A North Sea union leader pledged last night that the fight to win paid holidays for thousands of offshore workers will go on, despite a setback at an employment appeal tribunal.
Jake Molloy, regional organiser for the RMT union, said he is willing to take the issue to the highest courts in Britain and Europe.
He claims that about 14,000 North Sea workers are losing out on the right to four weeks annual paid leave.
John Taylor, regional industrial organiser of the T&G section of the Unite union, expressed concern that members might now call for industrial action to try to force the hand of oil bosses.
Industry body Oil & Gas UK (OGUK) said the tribunal had confirmed that time off work enjoyed by offshore workers, typically more than 26 weeks a year, more than meets the minimum legal amount of annual leave that employers must provide.
Malcolm Webb, chief executive of OGUK, said: “We welcome the decision by the employment tribunal which at last establishes a binding interpretation of the law on this issue and in the way we have always maintained it should be interpreted.
“We have no sense of triumph, this legal process has consumed a very great deal of effort and has cost our members well over £1million in legal fees and expenses. The unions have also spent considerable time and money and no doubt also incurred substantial legal costs.
“All this cost and uncertainty could have been avoided if the government had done what we repeatedly asked it to do at the outset, namely to issue UK regulations on this matter which were sensible, clear and unambiguous.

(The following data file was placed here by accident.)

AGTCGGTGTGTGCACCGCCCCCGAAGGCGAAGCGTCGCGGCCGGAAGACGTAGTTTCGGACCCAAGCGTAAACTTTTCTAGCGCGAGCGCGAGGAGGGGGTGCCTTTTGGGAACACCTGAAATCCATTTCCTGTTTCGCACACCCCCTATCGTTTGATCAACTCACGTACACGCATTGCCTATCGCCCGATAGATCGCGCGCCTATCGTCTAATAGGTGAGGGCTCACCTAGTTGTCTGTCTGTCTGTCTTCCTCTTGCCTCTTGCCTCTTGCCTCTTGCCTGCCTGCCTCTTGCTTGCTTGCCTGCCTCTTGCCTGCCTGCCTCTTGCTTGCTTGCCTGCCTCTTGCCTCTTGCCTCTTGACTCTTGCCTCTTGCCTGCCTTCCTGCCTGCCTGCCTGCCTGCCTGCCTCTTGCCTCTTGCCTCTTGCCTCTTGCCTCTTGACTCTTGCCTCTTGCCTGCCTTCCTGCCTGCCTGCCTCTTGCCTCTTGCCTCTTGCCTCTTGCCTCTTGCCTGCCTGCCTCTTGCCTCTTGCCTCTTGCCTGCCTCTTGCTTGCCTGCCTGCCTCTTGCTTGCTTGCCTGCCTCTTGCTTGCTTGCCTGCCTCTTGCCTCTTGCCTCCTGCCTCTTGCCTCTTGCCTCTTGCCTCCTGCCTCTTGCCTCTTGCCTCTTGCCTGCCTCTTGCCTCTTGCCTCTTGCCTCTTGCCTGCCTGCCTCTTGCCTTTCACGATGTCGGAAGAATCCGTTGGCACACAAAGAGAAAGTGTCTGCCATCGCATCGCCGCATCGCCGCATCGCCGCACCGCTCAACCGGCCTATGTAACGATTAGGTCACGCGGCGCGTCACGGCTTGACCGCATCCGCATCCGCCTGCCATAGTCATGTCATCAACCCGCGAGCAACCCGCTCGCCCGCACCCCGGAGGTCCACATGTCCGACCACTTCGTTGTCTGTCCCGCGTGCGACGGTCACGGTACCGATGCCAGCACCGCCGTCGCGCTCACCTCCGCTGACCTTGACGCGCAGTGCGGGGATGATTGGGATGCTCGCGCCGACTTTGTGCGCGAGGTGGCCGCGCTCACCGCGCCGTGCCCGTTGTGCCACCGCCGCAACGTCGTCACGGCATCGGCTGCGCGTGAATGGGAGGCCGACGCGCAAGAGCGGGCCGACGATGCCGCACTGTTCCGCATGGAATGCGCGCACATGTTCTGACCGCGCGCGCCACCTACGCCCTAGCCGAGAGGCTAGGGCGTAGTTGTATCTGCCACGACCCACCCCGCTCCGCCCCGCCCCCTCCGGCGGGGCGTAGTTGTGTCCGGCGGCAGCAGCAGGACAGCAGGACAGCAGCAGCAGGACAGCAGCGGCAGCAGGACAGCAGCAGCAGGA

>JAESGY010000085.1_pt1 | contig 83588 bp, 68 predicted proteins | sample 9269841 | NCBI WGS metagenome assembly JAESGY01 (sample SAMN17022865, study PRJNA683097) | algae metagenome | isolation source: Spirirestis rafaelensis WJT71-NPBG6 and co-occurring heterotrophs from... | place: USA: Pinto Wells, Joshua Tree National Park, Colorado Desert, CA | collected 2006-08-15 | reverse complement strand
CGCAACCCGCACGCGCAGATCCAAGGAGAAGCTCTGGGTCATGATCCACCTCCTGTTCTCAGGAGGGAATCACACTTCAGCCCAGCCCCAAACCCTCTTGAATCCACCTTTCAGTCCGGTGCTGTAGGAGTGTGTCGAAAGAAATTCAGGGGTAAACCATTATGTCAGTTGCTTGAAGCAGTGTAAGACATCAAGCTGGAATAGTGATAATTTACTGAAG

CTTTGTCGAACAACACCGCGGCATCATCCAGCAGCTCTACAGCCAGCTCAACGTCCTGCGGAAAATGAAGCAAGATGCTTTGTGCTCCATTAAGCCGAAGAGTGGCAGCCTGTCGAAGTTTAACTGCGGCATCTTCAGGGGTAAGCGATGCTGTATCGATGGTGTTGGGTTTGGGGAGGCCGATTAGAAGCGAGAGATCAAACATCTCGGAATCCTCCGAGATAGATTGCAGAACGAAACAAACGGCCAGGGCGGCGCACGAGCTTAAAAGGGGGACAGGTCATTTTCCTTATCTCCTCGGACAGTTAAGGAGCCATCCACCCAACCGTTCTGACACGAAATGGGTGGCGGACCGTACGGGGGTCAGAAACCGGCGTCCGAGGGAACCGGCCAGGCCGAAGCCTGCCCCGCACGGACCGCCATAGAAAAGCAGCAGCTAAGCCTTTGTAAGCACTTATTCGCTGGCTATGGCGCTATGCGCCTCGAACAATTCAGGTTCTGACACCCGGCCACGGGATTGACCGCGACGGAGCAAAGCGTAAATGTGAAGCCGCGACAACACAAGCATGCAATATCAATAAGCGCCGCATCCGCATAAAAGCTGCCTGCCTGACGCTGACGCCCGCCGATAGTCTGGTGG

“Now that we have established what the true underlying legal position is on this matter, we and our colleagues in the unions can turn our full attention to more important matters and get on with tackling the very substantial challenges to jobs and investment in the UK offshore industry which we now face in these uncertain economic times.
Mr Molloy insisted the tribunal decision was wrong, however. “The decision will come as a major blow to all offshore workers who have been fighting for the right to paid leave since the early 1990s,” he said.
“Offshore workers currently work an average of 2,200 hours per year compared to the onshore average of around 1,700. All onshore workers, irrespective of shift patterns, enjoy an entitlement to paid leave of almost four weeks.
“The working time regulations were extended offshore in 2003 and since that date a series of tribunal hearings have taken place to determine how the regulations should be interpreted and applied.
“We will now sit down with our legal advisers to consider our next step. We are not prepared to give up the fight. We are willing to go to the Court of Session, the House of Lords and even the European Court of Justice.
“We would like to think we could get some constructive dialogue with OGUK before taking things that far.”